Speaking of money — Edwards is loaded. And he spends it on a sprawling mansion, himself and his dreams. While touting himself as the poverty advocate, he lives in a wealthy white enclave. And worse, would soon accept “hush” money from one of the wealthiest women in the world: Bunny Mellon. Fred Baron (deceased) and Bunny Mellon finance the Hunter affair. Young’s entire family and his long-suffering wife jet around the country, feasting on the best wine, food, and housing that money can buy. But they suffer deeply. Andrew, after years cleaning up after John and Elizabeth, is emotionally and morally bankrupt and he has only himself to thank. The Edwards and Young part bitter company.

Edwards, after the fall, promises that with the help of $50 million dollars from Bunny Mellon he can start a poverty foundation with Andrew Young installed as its head. In the end, in a final conversation John claims there were no plans for a foundation and that Young fabricates this scheme to bilk Bunny out of her money. What a way to go!

Ten  important things I learned about the Edward’s campaign:

1)   John had great wealth but even greater stealth.

2)   Bump in the polls on the news of Elizabeth Edwards’ cancer but a downward spike when the $400 haircut made headlines.

3)   Rielle wanted to be caught and stalked by the paparazzi.

4)  Edwards did not think a black or a woman could be elected.

5)   John Edwards’s was a poverty-pushing phony. It was a gimmick because he hated his own humble roots.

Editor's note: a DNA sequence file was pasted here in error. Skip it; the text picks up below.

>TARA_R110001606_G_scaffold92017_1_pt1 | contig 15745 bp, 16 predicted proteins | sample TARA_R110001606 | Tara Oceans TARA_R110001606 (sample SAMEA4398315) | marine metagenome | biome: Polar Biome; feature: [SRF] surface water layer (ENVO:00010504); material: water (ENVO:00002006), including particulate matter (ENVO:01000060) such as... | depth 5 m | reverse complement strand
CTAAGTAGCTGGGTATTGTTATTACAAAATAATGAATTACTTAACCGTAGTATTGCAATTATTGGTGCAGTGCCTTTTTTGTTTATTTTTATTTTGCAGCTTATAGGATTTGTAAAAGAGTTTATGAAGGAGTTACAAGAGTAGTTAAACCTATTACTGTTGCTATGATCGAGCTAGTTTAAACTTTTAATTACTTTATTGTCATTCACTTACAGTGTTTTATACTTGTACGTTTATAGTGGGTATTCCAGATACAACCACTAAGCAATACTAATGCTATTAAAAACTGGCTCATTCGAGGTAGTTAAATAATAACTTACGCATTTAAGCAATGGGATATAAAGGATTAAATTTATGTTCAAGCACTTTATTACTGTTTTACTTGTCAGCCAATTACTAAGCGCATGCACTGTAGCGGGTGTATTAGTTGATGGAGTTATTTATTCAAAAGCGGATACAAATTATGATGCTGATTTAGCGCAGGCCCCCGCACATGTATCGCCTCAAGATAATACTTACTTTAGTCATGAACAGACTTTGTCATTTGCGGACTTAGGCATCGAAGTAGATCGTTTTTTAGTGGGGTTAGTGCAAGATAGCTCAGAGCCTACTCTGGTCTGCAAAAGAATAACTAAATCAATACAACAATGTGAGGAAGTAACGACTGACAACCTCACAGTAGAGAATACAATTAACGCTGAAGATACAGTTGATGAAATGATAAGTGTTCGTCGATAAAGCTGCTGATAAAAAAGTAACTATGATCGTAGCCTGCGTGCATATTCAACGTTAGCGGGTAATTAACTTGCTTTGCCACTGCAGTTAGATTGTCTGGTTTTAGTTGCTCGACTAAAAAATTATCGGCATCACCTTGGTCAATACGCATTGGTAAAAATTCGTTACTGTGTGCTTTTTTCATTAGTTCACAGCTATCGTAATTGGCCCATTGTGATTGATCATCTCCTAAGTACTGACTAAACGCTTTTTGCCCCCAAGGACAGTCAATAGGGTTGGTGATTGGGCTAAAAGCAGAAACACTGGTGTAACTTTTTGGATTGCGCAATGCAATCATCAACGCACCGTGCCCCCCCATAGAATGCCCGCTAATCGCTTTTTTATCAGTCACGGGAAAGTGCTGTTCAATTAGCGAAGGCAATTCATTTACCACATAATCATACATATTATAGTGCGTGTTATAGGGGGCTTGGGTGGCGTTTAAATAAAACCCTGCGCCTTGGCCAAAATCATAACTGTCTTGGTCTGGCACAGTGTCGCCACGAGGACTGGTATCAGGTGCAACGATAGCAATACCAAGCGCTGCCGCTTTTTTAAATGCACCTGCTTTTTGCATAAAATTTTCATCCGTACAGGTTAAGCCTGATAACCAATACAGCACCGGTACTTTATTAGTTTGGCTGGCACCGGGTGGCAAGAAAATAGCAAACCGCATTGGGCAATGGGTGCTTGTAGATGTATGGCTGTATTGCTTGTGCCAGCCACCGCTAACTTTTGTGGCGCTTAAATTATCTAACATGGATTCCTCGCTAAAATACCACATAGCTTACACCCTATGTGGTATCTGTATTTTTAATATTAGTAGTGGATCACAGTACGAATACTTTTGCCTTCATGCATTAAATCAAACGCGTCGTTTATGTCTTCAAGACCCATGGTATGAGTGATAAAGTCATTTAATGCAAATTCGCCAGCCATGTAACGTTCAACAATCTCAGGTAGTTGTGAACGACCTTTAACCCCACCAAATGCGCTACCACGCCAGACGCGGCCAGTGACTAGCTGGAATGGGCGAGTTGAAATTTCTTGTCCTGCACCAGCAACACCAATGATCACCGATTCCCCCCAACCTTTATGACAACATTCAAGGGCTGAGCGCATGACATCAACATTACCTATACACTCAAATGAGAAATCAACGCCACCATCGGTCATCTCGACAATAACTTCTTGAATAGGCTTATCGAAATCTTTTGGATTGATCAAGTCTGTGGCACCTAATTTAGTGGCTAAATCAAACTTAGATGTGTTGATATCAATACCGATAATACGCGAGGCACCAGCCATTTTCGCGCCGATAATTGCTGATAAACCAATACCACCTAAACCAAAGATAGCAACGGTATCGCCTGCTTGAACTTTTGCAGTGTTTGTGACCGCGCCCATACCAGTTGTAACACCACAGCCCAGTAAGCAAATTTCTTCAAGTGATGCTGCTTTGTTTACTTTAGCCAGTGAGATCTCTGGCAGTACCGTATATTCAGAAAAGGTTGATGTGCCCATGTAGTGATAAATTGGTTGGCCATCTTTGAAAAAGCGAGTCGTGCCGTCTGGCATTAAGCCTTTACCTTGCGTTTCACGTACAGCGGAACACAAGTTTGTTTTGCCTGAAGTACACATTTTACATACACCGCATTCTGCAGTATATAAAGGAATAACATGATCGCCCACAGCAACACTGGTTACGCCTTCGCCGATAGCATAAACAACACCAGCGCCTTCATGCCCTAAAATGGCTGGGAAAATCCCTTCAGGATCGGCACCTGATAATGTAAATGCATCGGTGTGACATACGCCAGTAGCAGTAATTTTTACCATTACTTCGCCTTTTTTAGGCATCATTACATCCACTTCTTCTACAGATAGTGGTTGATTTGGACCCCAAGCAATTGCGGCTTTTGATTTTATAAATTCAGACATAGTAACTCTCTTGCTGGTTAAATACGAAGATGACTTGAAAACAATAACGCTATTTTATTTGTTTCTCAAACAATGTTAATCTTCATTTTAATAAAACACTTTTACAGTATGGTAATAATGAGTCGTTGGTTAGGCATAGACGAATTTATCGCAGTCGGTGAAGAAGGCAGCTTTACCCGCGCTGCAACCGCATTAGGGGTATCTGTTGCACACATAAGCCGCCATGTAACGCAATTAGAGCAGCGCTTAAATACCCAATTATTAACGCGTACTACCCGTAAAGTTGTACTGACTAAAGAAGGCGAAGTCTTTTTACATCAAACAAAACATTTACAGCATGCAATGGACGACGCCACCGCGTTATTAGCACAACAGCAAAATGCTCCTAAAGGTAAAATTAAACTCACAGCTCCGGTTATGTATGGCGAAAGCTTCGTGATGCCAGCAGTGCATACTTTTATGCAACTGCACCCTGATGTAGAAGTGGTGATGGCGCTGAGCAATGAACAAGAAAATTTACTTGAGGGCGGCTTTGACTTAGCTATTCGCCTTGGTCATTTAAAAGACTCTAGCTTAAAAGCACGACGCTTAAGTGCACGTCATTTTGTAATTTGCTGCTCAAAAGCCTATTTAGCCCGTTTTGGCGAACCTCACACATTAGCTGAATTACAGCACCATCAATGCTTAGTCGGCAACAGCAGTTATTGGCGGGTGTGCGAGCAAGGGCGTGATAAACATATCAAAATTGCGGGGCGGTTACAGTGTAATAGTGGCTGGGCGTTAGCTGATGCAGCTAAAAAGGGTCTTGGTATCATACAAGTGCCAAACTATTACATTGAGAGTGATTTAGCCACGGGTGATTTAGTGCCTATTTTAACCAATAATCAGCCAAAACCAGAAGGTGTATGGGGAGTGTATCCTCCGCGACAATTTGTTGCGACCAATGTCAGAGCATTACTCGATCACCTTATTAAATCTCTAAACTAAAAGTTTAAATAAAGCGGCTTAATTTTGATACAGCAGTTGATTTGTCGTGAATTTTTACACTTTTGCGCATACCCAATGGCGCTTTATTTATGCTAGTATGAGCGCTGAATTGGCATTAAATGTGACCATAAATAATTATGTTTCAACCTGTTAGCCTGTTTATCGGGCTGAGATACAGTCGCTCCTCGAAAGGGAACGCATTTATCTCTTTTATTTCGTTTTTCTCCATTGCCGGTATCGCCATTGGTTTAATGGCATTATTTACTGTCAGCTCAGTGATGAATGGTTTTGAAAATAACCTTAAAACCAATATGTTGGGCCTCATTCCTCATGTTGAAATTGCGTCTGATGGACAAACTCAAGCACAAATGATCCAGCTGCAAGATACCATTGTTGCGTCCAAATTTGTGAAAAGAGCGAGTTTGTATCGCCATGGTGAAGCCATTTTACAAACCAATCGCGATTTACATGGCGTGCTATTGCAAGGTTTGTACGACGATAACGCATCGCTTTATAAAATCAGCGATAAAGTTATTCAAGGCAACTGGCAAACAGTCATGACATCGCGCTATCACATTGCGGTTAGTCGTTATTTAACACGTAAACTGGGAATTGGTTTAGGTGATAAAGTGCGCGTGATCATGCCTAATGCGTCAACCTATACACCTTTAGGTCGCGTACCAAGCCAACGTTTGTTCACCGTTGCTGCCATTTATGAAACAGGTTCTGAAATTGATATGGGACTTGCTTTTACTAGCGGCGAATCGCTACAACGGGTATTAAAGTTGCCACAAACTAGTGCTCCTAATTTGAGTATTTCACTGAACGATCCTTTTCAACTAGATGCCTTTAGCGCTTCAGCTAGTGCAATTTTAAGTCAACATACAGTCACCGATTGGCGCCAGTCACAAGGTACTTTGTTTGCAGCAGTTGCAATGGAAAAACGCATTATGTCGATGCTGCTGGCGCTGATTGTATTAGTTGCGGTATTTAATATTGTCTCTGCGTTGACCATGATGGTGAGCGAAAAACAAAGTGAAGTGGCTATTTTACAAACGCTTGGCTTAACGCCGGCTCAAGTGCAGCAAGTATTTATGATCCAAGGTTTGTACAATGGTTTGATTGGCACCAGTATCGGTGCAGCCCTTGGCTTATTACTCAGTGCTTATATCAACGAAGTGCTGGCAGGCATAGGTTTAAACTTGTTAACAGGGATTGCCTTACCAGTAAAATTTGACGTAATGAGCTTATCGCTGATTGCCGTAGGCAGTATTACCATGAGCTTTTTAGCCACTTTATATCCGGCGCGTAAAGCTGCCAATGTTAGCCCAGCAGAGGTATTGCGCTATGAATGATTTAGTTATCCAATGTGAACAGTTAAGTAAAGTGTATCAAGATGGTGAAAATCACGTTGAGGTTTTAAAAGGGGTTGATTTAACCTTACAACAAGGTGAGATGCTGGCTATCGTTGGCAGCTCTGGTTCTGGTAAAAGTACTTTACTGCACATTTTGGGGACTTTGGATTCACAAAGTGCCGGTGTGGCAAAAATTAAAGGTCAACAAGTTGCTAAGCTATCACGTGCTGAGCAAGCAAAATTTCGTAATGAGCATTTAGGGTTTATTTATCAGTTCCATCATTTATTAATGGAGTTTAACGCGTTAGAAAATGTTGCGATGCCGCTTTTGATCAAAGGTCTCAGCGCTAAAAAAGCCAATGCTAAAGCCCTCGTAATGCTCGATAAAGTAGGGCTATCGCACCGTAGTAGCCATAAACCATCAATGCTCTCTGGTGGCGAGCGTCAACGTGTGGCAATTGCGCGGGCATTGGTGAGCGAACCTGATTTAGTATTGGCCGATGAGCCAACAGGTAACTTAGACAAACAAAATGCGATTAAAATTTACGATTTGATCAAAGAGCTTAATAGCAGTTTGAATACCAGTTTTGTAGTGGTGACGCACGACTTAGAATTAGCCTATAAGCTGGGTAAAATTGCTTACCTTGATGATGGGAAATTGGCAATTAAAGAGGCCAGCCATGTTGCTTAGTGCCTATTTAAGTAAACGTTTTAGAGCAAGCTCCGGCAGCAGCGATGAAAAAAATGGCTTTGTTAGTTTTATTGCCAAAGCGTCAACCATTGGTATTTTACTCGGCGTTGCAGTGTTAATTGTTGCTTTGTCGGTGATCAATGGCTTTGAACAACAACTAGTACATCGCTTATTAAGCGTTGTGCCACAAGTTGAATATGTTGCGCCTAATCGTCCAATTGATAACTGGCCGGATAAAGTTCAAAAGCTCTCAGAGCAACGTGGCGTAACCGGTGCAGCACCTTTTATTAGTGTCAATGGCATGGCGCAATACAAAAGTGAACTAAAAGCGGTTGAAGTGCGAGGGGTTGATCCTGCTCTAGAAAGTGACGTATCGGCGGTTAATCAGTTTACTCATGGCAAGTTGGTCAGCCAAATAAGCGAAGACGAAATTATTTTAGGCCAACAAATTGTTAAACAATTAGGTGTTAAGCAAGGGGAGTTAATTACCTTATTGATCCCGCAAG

6)   Andrew Young was John and Elizabeth’s personal slave first, campaign manager second.

7)   Rielle set up John to be “found” in the LA hotel by the press.

8)   The National Enquirer was hot on John and Rielle affair while the MSM ignored this source.

9)   Vast sums of money were funneled “legally” into the Edwards’ campaign. Deep pockets make this utter deception on the public possible.  

10) Rielle extremely jealous of media attention paid to Elizabeth by virtue of her cancer or John's regard for her.

Finally, the why of Andrew’s life is unscripted page by page. He makes no apologies for his blind allegiance to a man in love with himself. He eventually realizes his folly but it is too late. But he nails the absolute selfishness displayed by Rielle Hunter, the spiritual one, in this sordid story. If we are to believe the accounts of her outrageous but “moral” behavior, then the whole world is evil — except Rielle.

The Politician brims with drama around every bend. The drama includes his devoted wife Cheri Young. She is trapped. Complicity and goodness  continually juxtaposed, in this Greek tragedy, with John, and Elizabeth and Rielle’s utter selfishness and crusade for the highest office in the land as backdrop. When the curtain is lifted on political ambition and those who “buy into” their candidate without question, one man, one vote remains the only real hope.